WATCH: Chris O'Dowd explains the concept of Gaelic Football to US audiences live on Jimmy Fallon
"It's a great sport. You should try it if you like wrestling or death."
A typically lively Chris O'Dowd stopped by one of the biggest talk shows in America on Tuesday night, with GAA on the brain.
Jimmy Fallon noted that his guest Roscommon native seemed to really enjoy the recent FIFA World Cup, judging by his social media reaction to the summer's events in Russia.
"I love the World Cup," the Roscommon native began.
"I like soccer. I was more of a Gaelic football guy."
Quickly sensing that there might only be about "four people" in the audience who knew what he was on about, O'Dowd provided a quick primer on the subject.
"Gaelic football is a sport they just play in Ireland," he began.
"It's played a lot by farmers, people from the countryside, very rural, very rough, brutal but beautiful like a big wave or having a statue fall on your nuts or something."
O'Dowd then went on to detail the various scrapes he's gotten into over the years playing the game.
"I broke my nose a couple of times, this finger is a different size than this finger, different kind of ankles... I have the skeletal structure of a very old giraffe."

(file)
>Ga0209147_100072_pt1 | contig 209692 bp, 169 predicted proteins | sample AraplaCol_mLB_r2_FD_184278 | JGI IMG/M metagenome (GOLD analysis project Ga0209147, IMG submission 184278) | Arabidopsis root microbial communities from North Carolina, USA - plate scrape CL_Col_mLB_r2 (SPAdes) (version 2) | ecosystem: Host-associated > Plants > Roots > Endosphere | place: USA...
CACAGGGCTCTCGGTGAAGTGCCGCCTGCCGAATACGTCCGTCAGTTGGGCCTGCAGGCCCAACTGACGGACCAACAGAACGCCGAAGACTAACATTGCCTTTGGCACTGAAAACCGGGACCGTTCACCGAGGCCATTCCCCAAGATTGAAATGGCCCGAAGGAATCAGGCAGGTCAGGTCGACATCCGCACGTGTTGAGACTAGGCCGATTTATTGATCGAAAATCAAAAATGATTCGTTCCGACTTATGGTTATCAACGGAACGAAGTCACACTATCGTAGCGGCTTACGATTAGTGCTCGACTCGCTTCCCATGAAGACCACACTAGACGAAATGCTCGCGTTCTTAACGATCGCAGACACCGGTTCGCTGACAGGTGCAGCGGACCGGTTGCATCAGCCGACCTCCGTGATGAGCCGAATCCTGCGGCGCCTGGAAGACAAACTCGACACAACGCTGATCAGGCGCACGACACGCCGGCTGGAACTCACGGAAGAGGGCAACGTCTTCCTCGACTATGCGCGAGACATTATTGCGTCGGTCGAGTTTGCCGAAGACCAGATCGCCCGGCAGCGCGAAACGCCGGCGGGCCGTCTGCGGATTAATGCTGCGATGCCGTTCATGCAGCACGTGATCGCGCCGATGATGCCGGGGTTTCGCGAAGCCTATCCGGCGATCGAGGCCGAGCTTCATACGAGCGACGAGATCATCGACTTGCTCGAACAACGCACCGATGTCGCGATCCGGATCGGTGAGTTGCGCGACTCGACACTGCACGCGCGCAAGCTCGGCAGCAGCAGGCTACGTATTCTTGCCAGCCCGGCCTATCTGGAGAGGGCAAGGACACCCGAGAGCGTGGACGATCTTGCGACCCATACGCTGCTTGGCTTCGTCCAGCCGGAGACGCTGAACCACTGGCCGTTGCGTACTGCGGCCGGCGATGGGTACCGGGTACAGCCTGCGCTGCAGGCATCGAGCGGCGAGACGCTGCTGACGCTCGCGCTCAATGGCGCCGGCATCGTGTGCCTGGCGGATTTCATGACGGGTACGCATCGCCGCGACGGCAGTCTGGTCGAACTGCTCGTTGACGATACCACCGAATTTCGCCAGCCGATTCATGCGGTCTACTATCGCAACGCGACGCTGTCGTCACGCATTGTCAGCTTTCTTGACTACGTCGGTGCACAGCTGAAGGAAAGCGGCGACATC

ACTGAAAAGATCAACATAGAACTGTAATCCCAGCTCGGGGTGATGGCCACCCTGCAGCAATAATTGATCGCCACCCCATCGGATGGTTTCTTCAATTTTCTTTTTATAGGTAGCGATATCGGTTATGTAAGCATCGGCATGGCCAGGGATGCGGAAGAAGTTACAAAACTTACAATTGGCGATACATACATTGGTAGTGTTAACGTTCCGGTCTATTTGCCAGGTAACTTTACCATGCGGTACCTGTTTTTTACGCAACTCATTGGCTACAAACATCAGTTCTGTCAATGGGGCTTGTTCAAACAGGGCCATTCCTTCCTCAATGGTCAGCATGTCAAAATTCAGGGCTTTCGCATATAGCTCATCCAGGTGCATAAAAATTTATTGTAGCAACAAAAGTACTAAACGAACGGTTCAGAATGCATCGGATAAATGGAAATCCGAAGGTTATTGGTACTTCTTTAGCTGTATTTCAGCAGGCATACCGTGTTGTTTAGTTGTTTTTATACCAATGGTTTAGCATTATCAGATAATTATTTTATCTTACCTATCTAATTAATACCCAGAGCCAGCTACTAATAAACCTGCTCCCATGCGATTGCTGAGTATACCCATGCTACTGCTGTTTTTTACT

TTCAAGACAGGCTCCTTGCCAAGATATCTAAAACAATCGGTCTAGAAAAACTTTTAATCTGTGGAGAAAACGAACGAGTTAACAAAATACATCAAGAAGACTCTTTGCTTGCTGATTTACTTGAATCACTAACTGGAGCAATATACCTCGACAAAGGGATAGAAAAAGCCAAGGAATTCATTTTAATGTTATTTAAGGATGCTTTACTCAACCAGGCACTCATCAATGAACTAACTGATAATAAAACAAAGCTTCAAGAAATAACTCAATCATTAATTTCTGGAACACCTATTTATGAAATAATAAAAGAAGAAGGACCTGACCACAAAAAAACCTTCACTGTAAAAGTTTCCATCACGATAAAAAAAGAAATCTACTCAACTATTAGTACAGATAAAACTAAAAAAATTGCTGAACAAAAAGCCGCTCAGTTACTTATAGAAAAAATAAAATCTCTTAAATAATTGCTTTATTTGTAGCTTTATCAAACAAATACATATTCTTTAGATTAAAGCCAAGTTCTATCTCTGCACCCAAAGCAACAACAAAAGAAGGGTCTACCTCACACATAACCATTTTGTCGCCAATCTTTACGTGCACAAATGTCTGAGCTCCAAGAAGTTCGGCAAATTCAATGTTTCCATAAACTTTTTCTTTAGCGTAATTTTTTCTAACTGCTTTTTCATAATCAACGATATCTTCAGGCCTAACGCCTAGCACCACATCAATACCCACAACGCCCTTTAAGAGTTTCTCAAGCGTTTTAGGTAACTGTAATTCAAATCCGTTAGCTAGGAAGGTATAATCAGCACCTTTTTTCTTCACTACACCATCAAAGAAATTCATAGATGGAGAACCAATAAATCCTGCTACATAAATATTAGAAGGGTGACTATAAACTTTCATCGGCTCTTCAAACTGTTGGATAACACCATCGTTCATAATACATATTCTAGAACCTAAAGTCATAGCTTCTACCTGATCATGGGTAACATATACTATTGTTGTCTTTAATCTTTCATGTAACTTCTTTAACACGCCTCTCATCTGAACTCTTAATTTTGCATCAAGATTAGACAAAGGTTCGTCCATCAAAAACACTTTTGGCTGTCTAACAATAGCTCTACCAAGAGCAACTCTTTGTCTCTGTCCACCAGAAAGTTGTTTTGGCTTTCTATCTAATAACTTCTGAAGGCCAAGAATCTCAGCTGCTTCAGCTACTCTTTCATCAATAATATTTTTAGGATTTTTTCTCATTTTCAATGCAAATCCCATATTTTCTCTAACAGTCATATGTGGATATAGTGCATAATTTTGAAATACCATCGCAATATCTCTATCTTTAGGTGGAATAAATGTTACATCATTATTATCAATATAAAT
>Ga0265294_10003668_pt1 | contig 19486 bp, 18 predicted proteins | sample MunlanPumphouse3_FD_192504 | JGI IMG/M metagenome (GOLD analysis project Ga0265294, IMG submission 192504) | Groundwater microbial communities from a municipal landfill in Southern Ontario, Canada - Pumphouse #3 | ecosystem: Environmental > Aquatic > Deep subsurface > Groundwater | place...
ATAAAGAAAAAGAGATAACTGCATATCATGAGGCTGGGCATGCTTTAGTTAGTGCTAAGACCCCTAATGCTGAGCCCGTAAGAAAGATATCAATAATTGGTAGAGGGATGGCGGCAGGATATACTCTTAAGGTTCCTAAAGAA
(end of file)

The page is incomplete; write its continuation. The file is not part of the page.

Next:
Despite his war wounds, the actor did his utmost to encourage those watching.
"Great sport! You should try it, if you like wrestling or death."
O'Dowd is no stranger to bigging up the sport, with the former Roscommon minor goalkeeper having previously fondly recalled his experiences of the game, and his fondness for legendary Roscommon goalkeeper Shane Curran, on The Sunday Game some years back:
Clip via RTÉ
Elsewhere on his Tonight Show appearance, O'Dowd said that he was happy to see France win the World Cup, as he was living in Paris during their 1998 triumph.
His story of his time in the French capital is a good one, as he found himself working in an Irish bar and having to deal with drunken pandemonium following the World Cup final.
"We tried to get on somebody's boats, and this guy jumped out shouting that his family were on the boat.
We slept on his dinghy, six of us! We woke up the next morning and the first thing we saw was the Eiffel Tower and we thought, 'This is living.'"